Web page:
Adult Jazz - Earrings Off!

by Tristan Gatward

Nearly two years since Leeds-based Adult Jazz released their debut record Gist Is a bold amalgam of poetic experimentalism on gender identity and Guildford-residing dogs among other linguistic minutiae – comes a follow-up mini album. Fulfilling a dream of the seemingly impossible, Earrings Off! is more experimental yet: four, as it is, “song” songs standing side-by side with three, as it were, discordant instrumental interludes. Where Gist Is was – in NPR’s terms – a search for the meaning of life, Earrings Off! is the realisation that there is one, and that we won’t find it should society’s quells of definition persist.

It’s all a little tough to get your head around. Opening with the title track, frontman Harry Burgess’s determined but floating vocals are both the primary source of instrumentation and a distressing frieze of the body and gender relations: “We make the boy a banner/ Heavy so he can carry/ Carry but he can’t look up/ And ever read the letters.” The ignorant march carries on and is observed by the band in their interlude (Cry For Time Off). Jarring strings come rhythmically – a March Of The Zapotec played precisely, to the droning beat and with the kind of control that comes from observation rather than subservience.

Eggshell is a highlight – no small part because of the accompanying and mesmeric animation by Sam Travis. It’s a display of mechanic masculinity; awkwardly synthetic grimaces sprawl across a bright white face, playing out a carefully free choreography as a simple extension of what initially seems liberating but manifests as painstakingly taught dance. The brass outro waves to David Byrne & St. Vincent’s Love This Giant while not taking great steps away from the intricacy of everyone’s favourite comparison to Dirty Projectors. It’s powerful and done well, not dissimilar from Tri Angle’s repertoire – see Haxan Cloak, Rabit – but less actively ethereal. Dissonant loops throughout “Eggshell” ring out the humdrum of formulating an identity, musing between “A boy with a bow or a girl without one,” before the plea: “Let’s talk/ Creature to creature.”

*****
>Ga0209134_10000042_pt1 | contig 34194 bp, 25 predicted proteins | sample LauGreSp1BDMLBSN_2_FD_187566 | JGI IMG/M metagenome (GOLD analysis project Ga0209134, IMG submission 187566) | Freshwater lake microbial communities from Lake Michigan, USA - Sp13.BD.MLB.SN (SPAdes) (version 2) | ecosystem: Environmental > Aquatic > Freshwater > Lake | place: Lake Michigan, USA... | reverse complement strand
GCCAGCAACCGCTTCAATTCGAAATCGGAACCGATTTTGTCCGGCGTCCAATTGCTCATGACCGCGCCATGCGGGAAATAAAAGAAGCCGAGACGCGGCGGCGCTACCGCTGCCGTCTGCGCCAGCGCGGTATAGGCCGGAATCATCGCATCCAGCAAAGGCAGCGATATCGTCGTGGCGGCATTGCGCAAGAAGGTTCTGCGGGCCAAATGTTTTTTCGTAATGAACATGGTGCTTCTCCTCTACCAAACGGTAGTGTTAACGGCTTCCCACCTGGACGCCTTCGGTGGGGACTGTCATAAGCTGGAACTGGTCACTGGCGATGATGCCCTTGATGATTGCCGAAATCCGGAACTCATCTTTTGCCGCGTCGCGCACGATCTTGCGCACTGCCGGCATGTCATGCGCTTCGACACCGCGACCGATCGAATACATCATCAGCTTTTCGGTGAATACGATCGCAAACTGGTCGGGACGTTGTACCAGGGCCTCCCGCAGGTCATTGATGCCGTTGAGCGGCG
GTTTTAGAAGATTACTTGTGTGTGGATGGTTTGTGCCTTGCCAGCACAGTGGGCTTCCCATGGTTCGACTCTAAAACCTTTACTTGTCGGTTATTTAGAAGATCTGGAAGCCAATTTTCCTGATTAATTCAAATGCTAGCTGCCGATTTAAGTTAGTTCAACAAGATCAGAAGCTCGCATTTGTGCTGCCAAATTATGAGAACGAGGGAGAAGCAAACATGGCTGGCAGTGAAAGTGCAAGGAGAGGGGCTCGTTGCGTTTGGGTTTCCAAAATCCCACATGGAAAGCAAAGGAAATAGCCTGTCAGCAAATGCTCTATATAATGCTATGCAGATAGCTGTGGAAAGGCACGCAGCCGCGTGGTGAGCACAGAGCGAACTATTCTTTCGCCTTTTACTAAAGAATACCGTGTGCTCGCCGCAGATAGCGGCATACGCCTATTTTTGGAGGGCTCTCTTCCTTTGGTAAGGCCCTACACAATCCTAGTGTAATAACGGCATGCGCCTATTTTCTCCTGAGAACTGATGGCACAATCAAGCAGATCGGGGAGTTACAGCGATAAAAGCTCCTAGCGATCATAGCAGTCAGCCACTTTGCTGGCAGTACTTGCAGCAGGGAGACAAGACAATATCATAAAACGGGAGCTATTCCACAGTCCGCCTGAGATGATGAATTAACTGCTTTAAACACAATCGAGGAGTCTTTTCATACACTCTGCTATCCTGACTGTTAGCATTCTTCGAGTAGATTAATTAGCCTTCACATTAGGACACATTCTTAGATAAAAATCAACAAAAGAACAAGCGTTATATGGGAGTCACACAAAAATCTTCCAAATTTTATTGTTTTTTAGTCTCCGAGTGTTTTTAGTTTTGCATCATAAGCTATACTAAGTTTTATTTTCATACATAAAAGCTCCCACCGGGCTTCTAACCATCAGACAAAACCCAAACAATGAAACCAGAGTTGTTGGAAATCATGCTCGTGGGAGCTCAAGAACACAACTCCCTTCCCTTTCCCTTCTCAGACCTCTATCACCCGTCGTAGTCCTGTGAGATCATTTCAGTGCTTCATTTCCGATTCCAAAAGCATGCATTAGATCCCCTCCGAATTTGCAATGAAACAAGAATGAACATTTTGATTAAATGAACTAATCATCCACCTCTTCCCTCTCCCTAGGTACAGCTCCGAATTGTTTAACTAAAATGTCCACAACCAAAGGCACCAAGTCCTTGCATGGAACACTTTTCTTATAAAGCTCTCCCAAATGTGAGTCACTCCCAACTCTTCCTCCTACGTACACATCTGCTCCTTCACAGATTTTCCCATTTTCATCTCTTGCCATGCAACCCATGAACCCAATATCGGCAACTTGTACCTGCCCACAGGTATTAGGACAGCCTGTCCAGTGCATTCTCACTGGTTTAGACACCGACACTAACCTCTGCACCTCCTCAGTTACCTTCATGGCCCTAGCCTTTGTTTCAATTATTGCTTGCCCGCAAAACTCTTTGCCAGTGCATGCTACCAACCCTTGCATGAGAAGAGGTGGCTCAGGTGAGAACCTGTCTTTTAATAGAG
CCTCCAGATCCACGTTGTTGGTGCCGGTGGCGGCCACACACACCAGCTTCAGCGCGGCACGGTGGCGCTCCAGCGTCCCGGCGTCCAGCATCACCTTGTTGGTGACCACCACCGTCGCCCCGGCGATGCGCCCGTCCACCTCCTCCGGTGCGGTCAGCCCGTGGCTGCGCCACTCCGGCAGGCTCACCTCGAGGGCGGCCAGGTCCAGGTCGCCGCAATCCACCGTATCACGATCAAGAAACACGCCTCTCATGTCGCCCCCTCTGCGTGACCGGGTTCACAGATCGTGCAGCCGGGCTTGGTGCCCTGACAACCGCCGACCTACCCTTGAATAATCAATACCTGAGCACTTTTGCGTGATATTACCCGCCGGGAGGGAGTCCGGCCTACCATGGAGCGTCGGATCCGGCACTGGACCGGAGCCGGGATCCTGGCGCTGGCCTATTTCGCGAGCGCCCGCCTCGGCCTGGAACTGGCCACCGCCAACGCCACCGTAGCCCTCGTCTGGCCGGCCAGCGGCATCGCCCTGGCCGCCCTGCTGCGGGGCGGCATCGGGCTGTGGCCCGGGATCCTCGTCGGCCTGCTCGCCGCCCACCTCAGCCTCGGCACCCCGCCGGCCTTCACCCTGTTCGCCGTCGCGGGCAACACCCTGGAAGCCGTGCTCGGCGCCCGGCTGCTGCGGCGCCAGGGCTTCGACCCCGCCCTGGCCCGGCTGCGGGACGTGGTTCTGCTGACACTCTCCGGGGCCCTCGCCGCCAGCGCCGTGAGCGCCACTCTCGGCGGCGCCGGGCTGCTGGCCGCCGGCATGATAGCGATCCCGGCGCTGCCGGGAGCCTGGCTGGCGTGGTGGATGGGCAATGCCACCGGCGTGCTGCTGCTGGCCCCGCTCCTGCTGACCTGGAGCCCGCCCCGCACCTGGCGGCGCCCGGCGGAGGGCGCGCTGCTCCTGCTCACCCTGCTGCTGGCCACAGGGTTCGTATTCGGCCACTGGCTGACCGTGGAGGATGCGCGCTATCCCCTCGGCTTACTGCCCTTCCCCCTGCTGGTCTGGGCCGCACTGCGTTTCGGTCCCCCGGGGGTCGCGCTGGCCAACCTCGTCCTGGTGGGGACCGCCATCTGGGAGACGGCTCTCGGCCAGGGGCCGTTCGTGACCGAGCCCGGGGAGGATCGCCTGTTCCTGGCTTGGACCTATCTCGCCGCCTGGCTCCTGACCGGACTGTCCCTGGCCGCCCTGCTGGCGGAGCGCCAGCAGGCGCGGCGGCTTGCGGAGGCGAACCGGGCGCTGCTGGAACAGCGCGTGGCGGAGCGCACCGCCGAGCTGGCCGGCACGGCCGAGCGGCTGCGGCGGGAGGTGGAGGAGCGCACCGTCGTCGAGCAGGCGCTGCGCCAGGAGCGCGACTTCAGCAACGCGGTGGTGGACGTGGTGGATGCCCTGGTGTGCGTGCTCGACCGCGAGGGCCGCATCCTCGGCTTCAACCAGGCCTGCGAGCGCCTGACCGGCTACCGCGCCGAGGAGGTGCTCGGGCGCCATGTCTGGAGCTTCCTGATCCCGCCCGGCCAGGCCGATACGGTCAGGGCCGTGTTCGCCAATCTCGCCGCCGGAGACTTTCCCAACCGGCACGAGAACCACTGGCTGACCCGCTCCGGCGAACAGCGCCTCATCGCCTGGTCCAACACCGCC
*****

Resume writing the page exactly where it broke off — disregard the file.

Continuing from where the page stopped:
Some lyrics seem silly, but all are sombred by calls for coherence, time off, and home. The album is scattered with lyrical densities, all made denser still with strangely haunting and forced intervals. It’s easy to miss the point of Earrings Off! As a concept both musically and lyrically, it refuses to forgive the casual listener with classically enjoyable melodies, or the offhand Paul Simon reference of Gist Is. Ooh Ah Eh seemingly mourns the loss of gay spaces where the refrain cries “can’t go back to that bar.” Importantly, it doesn’t cry for pity but for frustration.

Last year could be considered the year where racial dialogues dominated the mass of music criticism, where end-of-year reviews donned their Kendrick crowns, and Kanye West announced his future presidential candidacy, among other things. If Earrings Off! is taken as seriously as it should be – and given the platform it deserves – then maybe this year will be the year to combat ANHONI’s criticisms of the industry’s disengaged moral showboating, and start really talking about identity politics.